To their credit, most British reviewers in the 'quality press' continue to consider many films as works of art. As a collective breed, however, they behave in lamblike fashion when faced by the Hollywood blockbuster. Sometimes their editors collude against them. When they give low-star ratings to high-profile films, they sometimes find them altered. When they want to ignore a below-par superhero production and boost a foreign-language film, they are sometimes overruled.

Today's UK film reviewers may be far too nice a grouping to wrest back the respect (and fear) the late Alexander Walker of the Evening Standard, for instance, once commanded. Walker was a right-wing martinet who prosecuted his hobby-horse prejudices with implacable vigour (no-one would dare smoke in his presence), but you couldn't doubt the passion of his advocacy or disavowal, even if you disagreed with him.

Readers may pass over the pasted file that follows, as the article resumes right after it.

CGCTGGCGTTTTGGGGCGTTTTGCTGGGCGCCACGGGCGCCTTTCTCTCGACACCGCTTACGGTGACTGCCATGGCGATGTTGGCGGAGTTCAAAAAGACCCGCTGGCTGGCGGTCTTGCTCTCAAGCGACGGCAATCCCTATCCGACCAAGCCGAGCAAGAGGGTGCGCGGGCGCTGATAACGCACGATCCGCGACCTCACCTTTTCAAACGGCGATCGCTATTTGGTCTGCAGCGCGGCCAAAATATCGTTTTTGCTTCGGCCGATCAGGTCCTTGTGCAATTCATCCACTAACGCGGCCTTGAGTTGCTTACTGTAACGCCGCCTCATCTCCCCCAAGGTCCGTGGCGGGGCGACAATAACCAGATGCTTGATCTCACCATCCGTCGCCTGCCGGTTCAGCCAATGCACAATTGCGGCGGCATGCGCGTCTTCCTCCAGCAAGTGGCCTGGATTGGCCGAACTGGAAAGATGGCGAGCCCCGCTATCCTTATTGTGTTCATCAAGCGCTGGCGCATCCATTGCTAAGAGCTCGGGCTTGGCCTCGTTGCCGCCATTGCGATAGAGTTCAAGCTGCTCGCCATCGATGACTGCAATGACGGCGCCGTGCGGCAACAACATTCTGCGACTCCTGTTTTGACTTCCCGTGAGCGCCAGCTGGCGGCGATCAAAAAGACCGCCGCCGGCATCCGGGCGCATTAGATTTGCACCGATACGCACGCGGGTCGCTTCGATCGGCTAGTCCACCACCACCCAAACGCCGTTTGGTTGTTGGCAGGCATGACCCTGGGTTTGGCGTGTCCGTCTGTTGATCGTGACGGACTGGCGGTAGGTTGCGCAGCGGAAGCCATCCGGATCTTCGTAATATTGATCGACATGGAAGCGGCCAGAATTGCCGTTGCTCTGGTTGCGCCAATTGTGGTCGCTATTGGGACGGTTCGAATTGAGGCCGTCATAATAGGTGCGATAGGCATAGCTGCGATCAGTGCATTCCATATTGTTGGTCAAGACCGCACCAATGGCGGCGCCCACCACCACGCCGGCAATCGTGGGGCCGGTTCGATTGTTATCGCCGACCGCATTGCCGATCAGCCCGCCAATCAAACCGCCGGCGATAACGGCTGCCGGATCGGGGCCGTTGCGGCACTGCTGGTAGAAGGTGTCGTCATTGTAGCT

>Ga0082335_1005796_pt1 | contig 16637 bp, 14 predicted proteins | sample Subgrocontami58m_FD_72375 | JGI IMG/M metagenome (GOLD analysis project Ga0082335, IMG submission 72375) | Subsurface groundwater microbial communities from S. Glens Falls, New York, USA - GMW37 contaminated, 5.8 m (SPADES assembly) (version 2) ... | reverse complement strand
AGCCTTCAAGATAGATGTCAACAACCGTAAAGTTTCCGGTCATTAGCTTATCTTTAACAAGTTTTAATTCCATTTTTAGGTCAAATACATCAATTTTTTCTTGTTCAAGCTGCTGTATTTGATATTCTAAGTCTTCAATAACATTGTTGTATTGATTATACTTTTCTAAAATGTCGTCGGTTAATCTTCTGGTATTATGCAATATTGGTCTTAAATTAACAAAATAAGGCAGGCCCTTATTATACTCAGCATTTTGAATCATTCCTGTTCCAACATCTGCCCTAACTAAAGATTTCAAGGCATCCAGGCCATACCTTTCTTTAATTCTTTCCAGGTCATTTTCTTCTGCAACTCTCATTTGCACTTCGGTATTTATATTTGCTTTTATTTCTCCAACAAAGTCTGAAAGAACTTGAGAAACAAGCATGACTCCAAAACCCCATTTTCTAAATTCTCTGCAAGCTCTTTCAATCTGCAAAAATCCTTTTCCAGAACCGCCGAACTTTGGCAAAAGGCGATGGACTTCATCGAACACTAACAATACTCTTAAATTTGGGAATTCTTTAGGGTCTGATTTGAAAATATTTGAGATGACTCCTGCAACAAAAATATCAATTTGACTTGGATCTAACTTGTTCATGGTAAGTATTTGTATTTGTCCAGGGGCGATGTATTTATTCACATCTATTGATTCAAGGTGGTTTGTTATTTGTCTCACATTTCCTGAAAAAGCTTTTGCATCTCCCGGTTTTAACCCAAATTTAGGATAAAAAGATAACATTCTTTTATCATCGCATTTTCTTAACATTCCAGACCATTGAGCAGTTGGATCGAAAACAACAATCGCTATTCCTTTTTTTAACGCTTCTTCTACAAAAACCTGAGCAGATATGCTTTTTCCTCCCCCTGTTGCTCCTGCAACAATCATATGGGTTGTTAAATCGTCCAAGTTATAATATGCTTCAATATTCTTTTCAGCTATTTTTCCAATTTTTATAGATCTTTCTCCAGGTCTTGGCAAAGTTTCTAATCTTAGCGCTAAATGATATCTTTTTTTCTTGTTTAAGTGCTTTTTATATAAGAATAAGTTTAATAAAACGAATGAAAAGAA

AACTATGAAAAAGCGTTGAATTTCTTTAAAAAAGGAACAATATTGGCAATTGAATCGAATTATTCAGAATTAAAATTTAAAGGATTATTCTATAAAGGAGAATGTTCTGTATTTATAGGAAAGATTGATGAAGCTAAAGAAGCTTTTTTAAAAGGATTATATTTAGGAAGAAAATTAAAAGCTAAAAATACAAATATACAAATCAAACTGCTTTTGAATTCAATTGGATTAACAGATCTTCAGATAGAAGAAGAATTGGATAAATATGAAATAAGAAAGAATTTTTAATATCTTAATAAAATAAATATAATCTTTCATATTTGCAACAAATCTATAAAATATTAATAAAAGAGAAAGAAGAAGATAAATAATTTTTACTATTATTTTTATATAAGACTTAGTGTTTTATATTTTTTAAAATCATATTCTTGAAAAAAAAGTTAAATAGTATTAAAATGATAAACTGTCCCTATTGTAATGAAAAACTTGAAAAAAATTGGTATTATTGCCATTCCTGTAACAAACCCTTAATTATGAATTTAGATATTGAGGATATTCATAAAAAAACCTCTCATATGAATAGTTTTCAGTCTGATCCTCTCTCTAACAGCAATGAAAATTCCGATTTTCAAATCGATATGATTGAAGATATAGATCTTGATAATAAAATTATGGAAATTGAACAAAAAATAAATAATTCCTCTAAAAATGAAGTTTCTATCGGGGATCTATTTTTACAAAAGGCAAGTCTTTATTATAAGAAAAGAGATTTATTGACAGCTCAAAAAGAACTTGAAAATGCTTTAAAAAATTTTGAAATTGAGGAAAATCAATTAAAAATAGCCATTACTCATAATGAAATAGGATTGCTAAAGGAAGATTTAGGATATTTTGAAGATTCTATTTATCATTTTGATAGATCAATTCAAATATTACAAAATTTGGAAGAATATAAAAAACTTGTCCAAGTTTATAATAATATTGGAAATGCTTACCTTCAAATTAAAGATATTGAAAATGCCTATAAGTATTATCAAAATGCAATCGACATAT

With print circulations declining, few reviewers have such power. Peter Bradshaw is said to be perhaps the only one in the UK who can make or break a film. My feeling is that British film reviewers must stop pretending to represent the norm and take a more prominent stand against the Hollywood machine and its avalanche of poor films, and to stand for a broader view of film culture such as you see in the examples of good criticism that follow this article. But it's easy for me to say this.